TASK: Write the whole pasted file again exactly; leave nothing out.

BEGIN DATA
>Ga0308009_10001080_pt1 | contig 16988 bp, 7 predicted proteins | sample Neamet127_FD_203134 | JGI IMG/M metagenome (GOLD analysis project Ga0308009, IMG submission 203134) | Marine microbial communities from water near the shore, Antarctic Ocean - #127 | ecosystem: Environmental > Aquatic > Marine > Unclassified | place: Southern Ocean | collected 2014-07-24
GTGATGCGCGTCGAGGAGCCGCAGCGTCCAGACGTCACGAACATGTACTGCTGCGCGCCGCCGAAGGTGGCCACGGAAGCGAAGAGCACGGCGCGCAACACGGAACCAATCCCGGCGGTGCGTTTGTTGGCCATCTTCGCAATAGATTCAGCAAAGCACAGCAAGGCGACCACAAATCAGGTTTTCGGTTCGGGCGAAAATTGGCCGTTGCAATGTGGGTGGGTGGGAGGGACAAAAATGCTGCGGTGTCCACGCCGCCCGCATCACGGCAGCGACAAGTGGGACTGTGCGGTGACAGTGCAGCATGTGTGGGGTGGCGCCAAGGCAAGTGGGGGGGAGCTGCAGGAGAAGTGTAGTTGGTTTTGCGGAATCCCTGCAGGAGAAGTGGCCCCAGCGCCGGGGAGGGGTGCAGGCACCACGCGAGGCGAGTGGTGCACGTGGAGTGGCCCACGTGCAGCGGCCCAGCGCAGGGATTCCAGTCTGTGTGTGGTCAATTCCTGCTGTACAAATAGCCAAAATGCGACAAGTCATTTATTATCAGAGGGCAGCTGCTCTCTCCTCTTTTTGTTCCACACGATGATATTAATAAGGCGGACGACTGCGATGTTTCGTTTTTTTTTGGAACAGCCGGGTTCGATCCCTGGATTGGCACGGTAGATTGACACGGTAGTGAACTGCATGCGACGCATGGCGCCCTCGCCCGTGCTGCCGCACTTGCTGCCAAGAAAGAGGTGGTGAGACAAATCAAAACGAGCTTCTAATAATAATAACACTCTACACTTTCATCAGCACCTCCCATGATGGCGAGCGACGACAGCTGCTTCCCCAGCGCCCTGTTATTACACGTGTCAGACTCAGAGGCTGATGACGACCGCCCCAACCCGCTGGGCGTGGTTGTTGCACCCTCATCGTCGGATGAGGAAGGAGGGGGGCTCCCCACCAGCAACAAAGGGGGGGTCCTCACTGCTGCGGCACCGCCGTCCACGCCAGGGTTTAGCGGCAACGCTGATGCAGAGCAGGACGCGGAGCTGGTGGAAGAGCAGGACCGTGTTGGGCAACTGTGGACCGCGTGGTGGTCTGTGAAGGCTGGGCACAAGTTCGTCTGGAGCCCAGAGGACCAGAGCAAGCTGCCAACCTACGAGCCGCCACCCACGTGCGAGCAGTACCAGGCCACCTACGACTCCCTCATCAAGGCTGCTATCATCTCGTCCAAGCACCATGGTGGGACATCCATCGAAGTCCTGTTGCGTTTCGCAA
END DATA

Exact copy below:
>Ga0308009_10001080_pt1 | contig 16988 bp, 7 predicted proteins | sample Neamet127_FD_203134 | JGI IMG/M metagenome (GOLD analysis project Ga0308009, IMG submission 203134) | Marine microbial communities from water near the shore, Antarctic Ocean - #127 | ecosystem: Environmental > Aquatic > Marine > Unclassified | place: Southern Ocean | collected 2014-07-24
GTGATGCGCGTCGAGGAGCCGCAGCGTCCAGACGTCACGAACATGTACTGCTGCGCGCCGCCGAAGGTGGCCACGGAAGCGAAGAGCACGGCGCGCAACACGGAACCAATCCCGGCGGTGCGTTTGTTGGCCATCTTCGCAATAGATTCAGCAAAGCACAGCAAGGCGACCACAAATCAGGTTTTCGGTTCGGGCGAAAATTGGCCGTTGCAATGTGGGTGGGTGGGAGGGACAAAAATGCTGCGGTGTCCACGCCGCCCGCATCACGGCAGCGACAAGTGGGACTGTGCGGTGACAGTGCAGCATGTGTGGGGTGGCGCCAAGGCAAGTGGGGGGGAGCTGCAGGAGAAGTGTAGTTGGTTTTGCGGAATCCCTGCAGGAGAAGTGGCCCCAGCGCCGGGGAGGGGTGCAGGCACCACGCGAGGCGAGTGGTGCACGTGGAGTGGCCCACGTGCAGCGGCCCAGCGCAGGGATTCCAGTCTGTGTGTGGTCAATTCCTGCTGTACAAATAGCCAAAATGCGACAAGTCATTTATTATCAGAGGGCAGCTGCTCTCTCCTCTTTTTGTTCCACACGATGATATTAATAAGGCGGACGACTGCGATGTTTCGTTTTTTTTTGGAACAGCCGGGTTCGATCCCTGGATTGGCACGGTAGATTGACACGGTAGTGAACTGCATGCGACGCATGGCGCCCTCGCCCGTGCTGCCGCACTTGCTGCCAAGAAAGAGGTGGTGAGACAAATCAAAACGAGCTTCTAATAATAATAACACTCTACACTTTCATCAGCACCTCCCATGATGGCGAGCGACGACAGCTGCTTCCCCAGCGCCCTGTTATTACACGTGTCAGACTCAGAGGCTGATGACGACCGCCCCAACCCGCTGGGCGTGGTTGTTGCACCCTCATCGTCGGATGAGGAAGGAGGGGGGCTCCCCACCAGCAACAAAGGGGGGGTCCTCACTGCTGCGGCACCGCCGTCCACGCCAGGGTTTAGCGGCAACGCTGATGCAGAGCAGGACGCGGAGCTGGTGGAAGAGCAGGACCGTGTTGGGCAACTGTGGACCGCGTGGTGGTCTGTGAAGGCTGGGCACAAGTTCGTCTGGAGCCCAGAGGACCAGAGCAAGCTGCCAACCTACGAGCCGCCACCCACGTGCGAGCAGTACCAGGCCACCTACGACTCCCTCATCAAGGCTGCTATCATCTCGTCCAAGCACCATGGTGGGACATCCATCGAAGTCCTGTTGCGTTTCGCAA